What you’re not being told about the USA Freedom Act

The current “gutted” version of the U.S.A. Freedom Act (S. 2685) will only serve to legalize government’s currently illegal surveillance of innocent civilians. A coalition of whistleblowers & civil liberties organizations published a letter calling on members of Congress to reject the empty reform.
Please click here & add your name to the letter & please contact your local representative to voice your opposition to its passage.
“Governmental security agencies’ zeal for collecting Americans’ personal information without regard for cost, efficacy, legality, or public support necessitates that Congress act to protect the rights of residents across the United States and around the globe,” writes the group under the banner of the OffNow campaign. The letter is signed by a number of intelligence community whistleblowers, including Thomas Drake and Daniel Ellsburg, as well as over 15 publications and organizations, such as RootsAction.orgCREDO ActionFight for the FutureRestore the Fourth and the Sunlight Foundation.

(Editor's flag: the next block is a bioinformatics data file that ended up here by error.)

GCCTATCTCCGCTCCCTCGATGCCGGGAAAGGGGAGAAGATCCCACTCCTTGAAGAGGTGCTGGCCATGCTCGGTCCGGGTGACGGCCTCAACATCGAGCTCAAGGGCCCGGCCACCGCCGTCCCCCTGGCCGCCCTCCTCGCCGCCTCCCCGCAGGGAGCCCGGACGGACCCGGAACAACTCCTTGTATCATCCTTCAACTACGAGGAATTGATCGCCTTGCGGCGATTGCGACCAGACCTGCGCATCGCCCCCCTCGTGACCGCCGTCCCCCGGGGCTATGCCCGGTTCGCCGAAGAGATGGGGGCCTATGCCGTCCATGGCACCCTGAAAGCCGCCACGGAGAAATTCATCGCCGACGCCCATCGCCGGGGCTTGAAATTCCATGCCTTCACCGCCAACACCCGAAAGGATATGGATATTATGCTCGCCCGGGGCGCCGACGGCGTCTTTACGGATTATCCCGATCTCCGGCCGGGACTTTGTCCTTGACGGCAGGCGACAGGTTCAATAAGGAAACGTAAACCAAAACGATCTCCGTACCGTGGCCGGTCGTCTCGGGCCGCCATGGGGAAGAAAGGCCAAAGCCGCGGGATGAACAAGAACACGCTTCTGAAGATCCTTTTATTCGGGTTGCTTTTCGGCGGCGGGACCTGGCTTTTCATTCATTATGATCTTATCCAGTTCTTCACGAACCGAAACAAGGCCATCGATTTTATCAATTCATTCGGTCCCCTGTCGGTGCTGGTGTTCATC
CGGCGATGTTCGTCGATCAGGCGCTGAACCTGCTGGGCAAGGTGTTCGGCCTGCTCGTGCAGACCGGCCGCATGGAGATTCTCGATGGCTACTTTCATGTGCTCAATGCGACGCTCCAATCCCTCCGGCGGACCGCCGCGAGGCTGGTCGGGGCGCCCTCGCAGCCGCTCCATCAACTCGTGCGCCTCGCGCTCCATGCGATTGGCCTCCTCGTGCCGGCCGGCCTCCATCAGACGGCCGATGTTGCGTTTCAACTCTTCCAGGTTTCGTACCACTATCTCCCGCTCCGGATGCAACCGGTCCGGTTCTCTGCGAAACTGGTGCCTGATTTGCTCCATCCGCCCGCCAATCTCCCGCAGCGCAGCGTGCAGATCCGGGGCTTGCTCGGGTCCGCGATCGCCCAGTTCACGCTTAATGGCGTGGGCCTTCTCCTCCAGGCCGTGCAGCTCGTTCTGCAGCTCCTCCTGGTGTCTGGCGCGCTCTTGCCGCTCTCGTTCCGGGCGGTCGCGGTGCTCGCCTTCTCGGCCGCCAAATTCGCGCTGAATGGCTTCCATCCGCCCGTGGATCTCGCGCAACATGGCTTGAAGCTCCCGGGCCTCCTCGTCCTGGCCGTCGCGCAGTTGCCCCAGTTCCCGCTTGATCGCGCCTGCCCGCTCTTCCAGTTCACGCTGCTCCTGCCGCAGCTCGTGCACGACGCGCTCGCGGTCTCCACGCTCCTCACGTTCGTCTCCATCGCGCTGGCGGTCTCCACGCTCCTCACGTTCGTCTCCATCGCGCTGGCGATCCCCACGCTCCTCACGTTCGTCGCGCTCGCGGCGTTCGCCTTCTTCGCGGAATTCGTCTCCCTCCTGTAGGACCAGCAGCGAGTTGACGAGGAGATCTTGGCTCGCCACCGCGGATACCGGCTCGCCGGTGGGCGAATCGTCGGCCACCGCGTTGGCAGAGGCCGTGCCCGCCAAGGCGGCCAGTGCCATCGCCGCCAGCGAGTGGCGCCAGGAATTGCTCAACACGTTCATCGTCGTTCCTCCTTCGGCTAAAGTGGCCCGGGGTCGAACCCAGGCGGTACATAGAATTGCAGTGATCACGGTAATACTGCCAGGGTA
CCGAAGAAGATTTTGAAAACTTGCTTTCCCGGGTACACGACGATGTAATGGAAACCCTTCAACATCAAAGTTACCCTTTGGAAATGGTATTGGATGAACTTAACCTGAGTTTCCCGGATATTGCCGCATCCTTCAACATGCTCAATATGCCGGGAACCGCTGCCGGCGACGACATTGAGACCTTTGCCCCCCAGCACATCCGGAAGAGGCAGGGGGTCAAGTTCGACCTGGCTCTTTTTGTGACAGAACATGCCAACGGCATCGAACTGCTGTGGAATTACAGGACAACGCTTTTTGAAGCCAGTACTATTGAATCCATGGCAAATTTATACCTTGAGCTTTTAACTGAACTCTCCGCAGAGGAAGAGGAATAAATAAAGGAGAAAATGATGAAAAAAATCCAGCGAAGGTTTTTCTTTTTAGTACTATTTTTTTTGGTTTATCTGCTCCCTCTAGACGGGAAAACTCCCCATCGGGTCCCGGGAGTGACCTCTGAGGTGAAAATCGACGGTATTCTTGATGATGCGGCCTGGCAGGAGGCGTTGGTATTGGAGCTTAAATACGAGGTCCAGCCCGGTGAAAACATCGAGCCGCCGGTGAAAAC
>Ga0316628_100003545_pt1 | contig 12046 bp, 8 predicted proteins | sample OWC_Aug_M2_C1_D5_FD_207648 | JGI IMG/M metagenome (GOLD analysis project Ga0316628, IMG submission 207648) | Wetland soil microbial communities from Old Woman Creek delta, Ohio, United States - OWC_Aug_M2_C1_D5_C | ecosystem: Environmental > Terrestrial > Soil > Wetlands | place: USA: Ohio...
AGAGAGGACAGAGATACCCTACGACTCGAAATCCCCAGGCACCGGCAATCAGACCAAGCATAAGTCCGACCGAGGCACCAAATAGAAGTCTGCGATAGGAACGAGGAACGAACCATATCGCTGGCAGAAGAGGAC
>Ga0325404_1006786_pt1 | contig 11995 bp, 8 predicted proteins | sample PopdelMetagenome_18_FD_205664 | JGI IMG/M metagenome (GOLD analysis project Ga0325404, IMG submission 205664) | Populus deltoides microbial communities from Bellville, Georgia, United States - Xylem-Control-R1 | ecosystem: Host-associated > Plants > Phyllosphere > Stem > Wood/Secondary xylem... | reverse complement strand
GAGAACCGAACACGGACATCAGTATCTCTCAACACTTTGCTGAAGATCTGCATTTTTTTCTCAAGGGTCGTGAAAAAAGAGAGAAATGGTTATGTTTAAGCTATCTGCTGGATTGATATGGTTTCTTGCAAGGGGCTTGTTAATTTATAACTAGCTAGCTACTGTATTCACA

The U.S.A. Freedom Act, they charge, “is not the substantive reform originally envisioned and supported by the public” after it was introduced to both houses by Senator Patrick Leahy (D-Vt.) and Rep. Jim Sensenbrenner (R-Wis.) in October 2013. In late May, H.R 3361 passed the House of Representatives—after being heavily marked up by the House Judiciary subcommittee—and moved on to the Senate where it has languished in the Senate Judiciary subcommittee.
In its current form, the group says that the legislation now threatens to embolden the same violations it alleges to deter and has numerous ambiguities which make it “ripe for abuse.”
The Act, they write, “legalizes currently illegal surveillance activities, grants immunity to corporations that collaborate to violate privacy rights, reauthorizes the PATRIOT Act for an additional 2.5 years, and fails to reform EO 12333 or Section 702, other authorities used to collect large amounts of information on Americans.” …
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